What You Should Know About California Sexting Laws

Revenge Porn

Sexting is defined as the exchange of nude or sexually explicit images or text messages through mobile phones. Although many states have sexting laws aimed for adolescent people, California is one of the states that do not have such laws.

Some proposed bills asked for reduced consequences for minors that were involved in sexting have failed to pass in the state.

According to California law, nothing is illegal about possessing or sharing a sexually explicit image, if the parties involved in the sexting were consenting adults. But, it is illegal to take or share a graphic image of a person without their consent or knowledge. These types of acts are considered an invasion of privacy or unlawful peeking; both are violations under the California Penal Code.

If you’ve been the victim of this type of behavior, a sexual abuse attorney may be able to help.

California’s Revenge Porn Law

When couples are creating sexually explicit images or videos, it is assumed that it will be kept private. If one of the parties decides to share those images with a third party, without knowledge or consent from the involved party, the state of California considers the act as revenge porn.

Here are the elements that should be involved for an act to be considered revenge porn:

  • The image is of an identifiable person and shows their intimate body parts or shows the person in any sexual activity.
  • There was a sound understanding between the subject and distributor that the image was supposed to remain private.
  • One party intentionally distributed the image.
  • The distributor knows and expects that the distribution of the image will cause emotional distress to the other party.
  • The subject suffered emotional distress after the distribution of the images.

Penalties for revenge porn and cases of invasion of privacy include jail time up to six months and a fine of up to $1,000.

Teen Sexting in California

California does not have a law that will penalize sexting with underage people. While California’s laws are set up for the protection and safety of minors. The fact that the state does not have a sexting law can negatively affect older teenagers (eighteen and nineteen-year-olds) who are old enough and perhaps have a consensual relationship with a slightly younger teenager.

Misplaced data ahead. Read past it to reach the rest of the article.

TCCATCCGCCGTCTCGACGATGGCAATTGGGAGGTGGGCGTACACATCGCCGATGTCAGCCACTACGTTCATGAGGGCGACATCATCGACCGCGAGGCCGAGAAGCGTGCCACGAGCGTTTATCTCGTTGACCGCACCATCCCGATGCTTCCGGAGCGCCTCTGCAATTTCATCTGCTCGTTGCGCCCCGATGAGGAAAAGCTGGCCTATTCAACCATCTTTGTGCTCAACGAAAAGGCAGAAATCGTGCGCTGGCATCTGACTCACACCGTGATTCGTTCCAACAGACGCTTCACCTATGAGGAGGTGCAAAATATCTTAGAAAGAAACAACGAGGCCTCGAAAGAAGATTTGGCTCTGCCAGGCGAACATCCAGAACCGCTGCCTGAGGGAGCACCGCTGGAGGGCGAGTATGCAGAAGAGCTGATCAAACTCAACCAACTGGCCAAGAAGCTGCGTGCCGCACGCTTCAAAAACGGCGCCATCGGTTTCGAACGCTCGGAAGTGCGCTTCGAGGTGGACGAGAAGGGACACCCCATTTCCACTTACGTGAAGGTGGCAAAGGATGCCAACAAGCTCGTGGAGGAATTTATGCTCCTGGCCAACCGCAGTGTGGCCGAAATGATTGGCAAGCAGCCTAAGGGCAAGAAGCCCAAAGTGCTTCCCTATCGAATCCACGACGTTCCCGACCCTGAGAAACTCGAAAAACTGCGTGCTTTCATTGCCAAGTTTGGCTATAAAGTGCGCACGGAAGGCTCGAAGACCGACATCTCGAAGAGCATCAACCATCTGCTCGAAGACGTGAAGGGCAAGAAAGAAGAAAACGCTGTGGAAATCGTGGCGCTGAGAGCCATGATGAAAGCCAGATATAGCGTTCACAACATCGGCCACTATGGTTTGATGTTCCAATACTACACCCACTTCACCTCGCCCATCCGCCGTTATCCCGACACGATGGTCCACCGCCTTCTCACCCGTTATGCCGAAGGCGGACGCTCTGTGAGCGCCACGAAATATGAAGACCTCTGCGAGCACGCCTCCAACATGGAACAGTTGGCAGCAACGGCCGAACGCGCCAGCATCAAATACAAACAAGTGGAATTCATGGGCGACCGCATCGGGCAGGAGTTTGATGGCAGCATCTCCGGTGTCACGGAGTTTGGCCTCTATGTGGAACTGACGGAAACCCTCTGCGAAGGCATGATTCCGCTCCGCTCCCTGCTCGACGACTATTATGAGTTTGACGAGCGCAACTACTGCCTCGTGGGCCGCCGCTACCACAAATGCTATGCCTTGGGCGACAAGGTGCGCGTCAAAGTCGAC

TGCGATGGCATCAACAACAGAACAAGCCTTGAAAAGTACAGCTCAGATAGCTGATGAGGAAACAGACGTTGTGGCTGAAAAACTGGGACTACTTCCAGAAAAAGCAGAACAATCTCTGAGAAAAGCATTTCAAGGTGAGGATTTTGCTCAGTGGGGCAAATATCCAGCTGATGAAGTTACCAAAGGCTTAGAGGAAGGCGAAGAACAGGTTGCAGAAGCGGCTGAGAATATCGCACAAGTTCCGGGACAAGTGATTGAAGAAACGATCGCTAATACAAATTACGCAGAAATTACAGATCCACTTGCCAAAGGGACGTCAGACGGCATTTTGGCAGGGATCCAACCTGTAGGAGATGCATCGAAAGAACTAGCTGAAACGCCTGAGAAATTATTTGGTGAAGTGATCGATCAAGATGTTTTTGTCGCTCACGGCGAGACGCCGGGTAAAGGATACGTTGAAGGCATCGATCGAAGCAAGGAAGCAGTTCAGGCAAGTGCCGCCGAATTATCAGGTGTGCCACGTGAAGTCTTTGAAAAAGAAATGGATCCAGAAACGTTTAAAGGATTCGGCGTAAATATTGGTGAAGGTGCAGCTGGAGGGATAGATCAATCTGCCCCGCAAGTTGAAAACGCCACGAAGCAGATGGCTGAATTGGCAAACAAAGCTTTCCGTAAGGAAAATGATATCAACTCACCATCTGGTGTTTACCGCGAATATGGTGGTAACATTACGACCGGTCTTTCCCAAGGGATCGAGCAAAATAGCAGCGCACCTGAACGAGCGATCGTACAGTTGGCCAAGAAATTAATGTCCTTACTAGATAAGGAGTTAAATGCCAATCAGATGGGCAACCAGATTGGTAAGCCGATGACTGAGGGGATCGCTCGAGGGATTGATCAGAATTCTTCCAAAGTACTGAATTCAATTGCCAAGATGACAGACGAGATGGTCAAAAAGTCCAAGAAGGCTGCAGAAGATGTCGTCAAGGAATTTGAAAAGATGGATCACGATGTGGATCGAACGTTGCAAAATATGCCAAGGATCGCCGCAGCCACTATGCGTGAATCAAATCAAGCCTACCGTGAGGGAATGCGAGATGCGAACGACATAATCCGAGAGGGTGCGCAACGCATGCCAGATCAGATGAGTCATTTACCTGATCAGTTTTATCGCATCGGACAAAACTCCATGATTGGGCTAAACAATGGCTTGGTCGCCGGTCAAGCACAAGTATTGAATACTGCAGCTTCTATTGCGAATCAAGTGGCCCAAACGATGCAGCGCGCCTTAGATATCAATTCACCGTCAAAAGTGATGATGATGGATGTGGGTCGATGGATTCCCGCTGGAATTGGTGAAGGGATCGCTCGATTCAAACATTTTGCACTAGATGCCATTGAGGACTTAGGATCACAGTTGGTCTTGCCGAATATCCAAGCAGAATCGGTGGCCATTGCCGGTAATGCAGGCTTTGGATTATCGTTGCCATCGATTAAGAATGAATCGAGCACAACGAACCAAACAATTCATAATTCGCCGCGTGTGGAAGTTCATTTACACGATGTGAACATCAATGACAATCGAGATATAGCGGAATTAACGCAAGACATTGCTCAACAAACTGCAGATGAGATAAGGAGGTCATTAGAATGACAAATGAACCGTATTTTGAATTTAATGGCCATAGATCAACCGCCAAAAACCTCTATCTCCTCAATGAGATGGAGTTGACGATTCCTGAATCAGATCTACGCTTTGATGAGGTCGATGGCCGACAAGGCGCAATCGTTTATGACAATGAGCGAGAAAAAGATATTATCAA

Any sexting that includes explicit images of a minor under the age of eighteen is considered possession and distribution of materials displaying lewd acts with children. If an eighteen-year-old possesses intimate photos of their partner who is, for example, sixteen or seventeen years of age, they can be charged as an adult in a severe crime.

Lewd acts with children is a crime that can be considered a misdemeanor or felony and brings a potential sentence of up to eighteen years in jail and lifetime registration as a sex offender.

Sexting places the involved parties in a vulnerable situation. This crime must be taken seriously, especially if an underage person is involved.

Sexual Offender Registry

Any person who was convicted of committing any of the crimes (revenge porn, invasion of privacy, child pornography) will be required to register in California’s sexual offender registry. A conviction for sending harmful matter with the intent to seduce an underage person does not require registration (in case if the conviction is a public offense and not a felony).

What to Do if this Happens to You?

Everyone decides whether they will take part in sexting, no matter how old they are. However, it is recommendable to participate in sexting only if you and the other party are consensual adults. Stay away from communicating with underage people (children under the age of eighteen), and do not send them nude photos or sexual messages.

In case you are a parent of a child or a teenager, talk to them about the dangers of sexting. It may seem like a harmless play, but distributing and posting sexual photos online can affect one’s life forever.

If you were a victim of revenge porn, child pornography, or invasion of privacy, you need to hire an attorney who will help you with your case.

Although California has no sexting laws and there is very little practice in courtrooms for such situations, it does not mean that you should remain silent.

Call your attorney and explain to them your situation. Your lawyer will evaluate your case and explain to you what you can expect from the outcome.

An experienced lawyer will know how to counsel you and guide you through this challenging process.

Contact our office today and schedule your first consultation. Our team is here for you.

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